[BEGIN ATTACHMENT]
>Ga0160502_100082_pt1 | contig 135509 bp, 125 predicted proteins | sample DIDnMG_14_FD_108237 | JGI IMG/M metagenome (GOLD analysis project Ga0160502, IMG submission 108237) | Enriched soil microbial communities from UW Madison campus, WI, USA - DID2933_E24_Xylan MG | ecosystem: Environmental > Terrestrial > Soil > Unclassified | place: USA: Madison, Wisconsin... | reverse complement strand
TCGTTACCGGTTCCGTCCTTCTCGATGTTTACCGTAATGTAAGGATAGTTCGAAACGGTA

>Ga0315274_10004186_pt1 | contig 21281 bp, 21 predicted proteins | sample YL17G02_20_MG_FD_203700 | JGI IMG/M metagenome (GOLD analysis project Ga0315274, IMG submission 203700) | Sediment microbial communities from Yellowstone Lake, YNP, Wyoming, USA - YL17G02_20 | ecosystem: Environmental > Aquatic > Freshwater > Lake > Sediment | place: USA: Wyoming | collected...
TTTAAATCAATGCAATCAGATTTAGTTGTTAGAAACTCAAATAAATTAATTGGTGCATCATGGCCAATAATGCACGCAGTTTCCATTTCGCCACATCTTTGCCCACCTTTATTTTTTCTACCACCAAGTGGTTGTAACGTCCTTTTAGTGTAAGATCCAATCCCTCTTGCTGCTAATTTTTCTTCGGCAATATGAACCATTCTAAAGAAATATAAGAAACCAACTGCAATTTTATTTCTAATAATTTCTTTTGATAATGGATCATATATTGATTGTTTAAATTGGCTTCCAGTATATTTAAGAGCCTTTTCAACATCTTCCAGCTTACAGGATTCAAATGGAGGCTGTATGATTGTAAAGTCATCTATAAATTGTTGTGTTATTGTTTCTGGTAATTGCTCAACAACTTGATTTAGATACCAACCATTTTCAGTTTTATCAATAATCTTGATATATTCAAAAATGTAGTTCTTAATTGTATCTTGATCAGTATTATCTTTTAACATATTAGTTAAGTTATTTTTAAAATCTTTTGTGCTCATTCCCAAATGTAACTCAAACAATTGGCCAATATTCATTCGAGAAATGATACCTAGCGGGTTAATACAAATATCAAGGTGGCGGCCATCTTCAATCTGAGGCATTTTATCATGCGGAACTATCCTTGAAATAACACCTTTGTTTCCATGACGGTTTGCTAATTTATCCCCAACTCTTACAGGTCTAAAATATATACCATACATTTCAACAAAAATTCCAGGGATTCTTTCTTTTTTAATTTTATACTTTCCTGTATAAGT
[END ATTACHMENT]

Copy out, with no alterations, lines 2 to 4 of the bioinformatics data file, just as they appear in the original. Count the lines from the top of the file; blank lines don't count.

TCGTTACCGGTTCCGTCCTTCTCGATGTTTACCGTAATGTAAGGATAGTTCGAAACGGTA

>Ga0315274_10004186_pt1 | contig 21281 bp, 21 predicted proteins | sample YL17G02_20_MG_FD_203700 | JGI IMG/M metagenome (GOLD analysis project Ga0315274, IMG submission 203700) | Sediment microbial communities from Yellowstone Lake, YNP, Wyoming, USA - YL17G02_20 | ecosystem: Environmental > Aquatic > Freshwater > Lake > Sediment | place: USA: Wyoming | collected...
TTTAAATCAATGCAATCAGATTTAGTTGTTAGAAACTCAAATAAATTAATTGGTGCATCATGGCCAATAATGCACGCAGTTTCCATTTCGCCACATCTTTGCCCACCTTTATTTTTTCTACCACCAAGTGGTTGTAACGTCCTTTTAGTGTAAGATCCAATCCCTCTTGCTGCTAATTTTTCTTCGGCAATATGAACCATTCTAAAGAAATATAAGAAACCAACTGCAATTTTATTTCTAATAATTTCTTTTGATAATGGATCATATATTGATTGTTTAAATTGGCTTCCAGTATATTTAAGAGCCTTTTCAACATCTTCCAGCTTACAGGATTCAAATGGAGGCTGTATGATTGTAAAGTCATCTATAAATTGTTGTGTTATTGTTTCTGGTAATTGCTCAACAACTTGATTTAGATACCAACCATTTTCAGTTTTATCAATAATCTTGATATATTCAAAAATGTAGTTCTTAATTGTATCTTGATCAGTATTATCTTTTAACATATTAGTTAAGTTATTTTTAAAATCTTTTGTGCTCATTCCCAAATGTAACTCAAACAATTGGCCAATATTCATTCGAGAAATGATACCTAGCGGGTTAATACAAATATCAAGGTGGCGGCCATCTTCAATCTGAGGCATTTTATCATGCGGAACTATCCTTGAAATAACACCTTTGTTTCCATGACGGTTTGCTAATTTATCCCCAACTCTTACAGGTCTAAAATATATACCATACATTTCAACAAAAATTCCAGGGATTCTTTCTTTTTTAATTTTATACTTTCCTGTATAAGT